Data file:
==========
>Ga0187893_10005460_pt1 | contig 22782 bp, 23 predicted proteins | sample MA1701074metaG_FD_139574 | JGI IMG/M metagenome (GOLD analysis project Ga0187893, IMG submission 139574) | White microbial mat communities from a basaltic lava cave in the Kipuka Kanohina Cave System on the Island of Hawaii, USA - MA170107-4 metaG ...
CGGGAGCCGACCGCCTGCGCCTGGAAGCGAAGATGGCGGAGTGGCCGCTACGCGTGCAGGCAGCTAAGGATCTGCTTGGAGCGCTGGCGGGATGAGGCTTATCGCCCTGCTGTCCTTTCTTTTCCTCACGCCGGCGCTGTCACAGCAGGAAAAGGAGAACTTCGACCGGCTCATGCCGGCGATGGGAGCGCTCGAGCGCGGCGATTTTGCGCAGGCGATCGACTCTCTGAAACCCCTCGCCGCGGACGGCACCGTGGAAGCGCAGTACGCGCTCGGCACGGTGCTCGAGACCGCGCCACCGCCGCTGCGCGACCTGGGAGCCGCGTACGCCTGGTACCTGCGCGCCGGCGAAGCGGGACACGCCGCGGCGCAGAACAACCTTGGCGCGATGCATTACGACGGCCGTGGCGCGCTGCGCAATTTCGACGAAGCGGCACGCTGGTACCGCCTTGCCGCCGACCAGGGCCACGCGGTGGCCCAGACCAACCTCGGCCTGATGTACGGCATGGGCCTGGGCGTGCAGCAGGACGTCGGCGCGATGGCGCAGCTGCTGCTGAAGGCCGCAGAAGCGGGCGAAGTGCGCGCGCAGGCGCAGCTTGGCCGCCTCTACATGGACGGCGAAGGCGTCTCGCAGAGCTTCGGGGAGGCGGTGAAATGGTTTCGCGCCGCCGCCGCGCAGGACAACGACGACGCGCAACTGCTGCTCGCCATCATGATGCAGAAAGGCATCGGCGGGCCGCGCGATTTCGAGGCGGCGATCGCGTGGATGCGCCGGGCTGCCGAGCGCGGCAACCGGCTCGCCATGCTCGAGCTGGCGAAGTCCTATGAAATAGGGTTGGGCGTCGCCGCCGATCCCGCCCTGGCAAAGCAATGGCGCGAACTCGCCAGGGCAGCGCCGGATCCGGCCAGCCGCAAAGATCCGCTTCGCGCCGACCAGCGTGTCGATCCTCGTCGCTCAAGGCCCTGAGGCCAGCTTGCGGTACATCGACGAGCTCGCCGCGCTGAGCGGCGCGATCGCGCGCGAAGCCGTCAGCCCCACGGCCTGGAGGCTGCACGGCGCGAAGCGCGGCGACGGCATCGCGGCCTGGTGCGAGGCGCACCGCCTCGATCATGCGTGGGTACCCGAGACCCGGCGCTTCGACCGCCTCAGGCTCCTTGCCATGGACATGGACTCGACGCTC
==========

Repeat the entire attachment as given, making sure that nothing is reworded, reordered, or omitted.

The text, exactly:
>Ga0187893_10005460_pt1 | contig 22782 bp, 23 predicted proteins | sample MA1701074metaG_FD_139574 | JGI IMG/M metagenome (GOLD analysis project Ga0187893, IMG submission 139574) | White microbial mat communities from a basaltic lava cave in the Kipuka Kanohina Cave System on the Island of Hawaii, USA - MA170107-4 metaG ...
CGGGAGCCGACCGCCTGCGCCTGGAAGCGAAGATGGCGGAGTGGCCGCTACGCGTGCAGGCAGCTAAGGATCTGCTTGGAGCGCTGGCGGGATGAGGCTTATCGCCCTGCTGTCCTTTCTTTTCCTCACGCCGGCGCTGTCACAGCAGGAAAAGGAGAACTTCGACCGGCTCATGCCGGCGATGGGAGCGCTCGAGCGCGGCGATTTTGCGCAGGCGATCGACTCTCTGAAACCCCTCGCCGCGGACGGCACCGTGGAAGCGCAGTACGCGCTCGGCACGGTGCTCGAGACCGCGCCACCGCCGCTGCGCGACCTGGGAGCCGCGTACGCCTGGTACCTGCGCGCCGGCGAAGCGGGACACGCCGCGGCGCAGAACAACCTTGGCGCGATGCATTACGACGGCCGTGGCGCGCTGCGCAATTTCGACGAAGCGGCACGCTGGTACCGCCTTGCCGCCGACCAGGGCCACGCGGTGGCCCAGACCAACCTCGGCCTGATGTACGGCATGGGCCTGGGCGTGCAGCAGGACGTCGGCGCGATGGCGCAGCTGCTGCTGAAGGCCGCAGAAGCGGGCGAAGTGCGCGCGCAGGCGCAGCTTGGCCGCCTCTACATGGACGGCGAAGGCGTCTCGCAGAGCTTCGGGGAGGCGGTGAAATGGTTTCGCGCCGCCGCCGCGCAGGACAACGACGACGCGCAACTGCTGCTCGCCATCATGATGCAGAAAGGCATCGGCGGGCCGCGCGATTTCGAGGCGGCGATCGCGTGGATGCGCCGGGCTGCCGAGCGCGGCAACCGGCTCGCCATGCTCGAGCTGGCGAAGTCCTATGAAATAGGGTTGGGCGTCGCCGCCGATCCCGCCCTGGCAAAGCAATGGCGCGAACTCGCCAGGGCAGCGCCGGATCCGGCCAGCCGCAAAGATCCGCTTCGCGCCGACCAGCGTGTCGATCCTCGTCGCTCAAGGCCCTGAGGCCAGCTTGCGGTACATCGACGAGCTCGCCGCGCTGAGCGGCGCGATCGCGCGCGAAGCCGTCAGCCCCACGGCCTGGAGGCTGCACGGCGCGAAGCGCGGCGACGGCATCGCGGCCTGGTGCGAGGCGCACCGCCTCGATCATGCGTGGGTACCCGAGACCCGGCGCTTCGACCGCCTCAGGCTCCTTGCCATGGACATGGACTCGACGCTC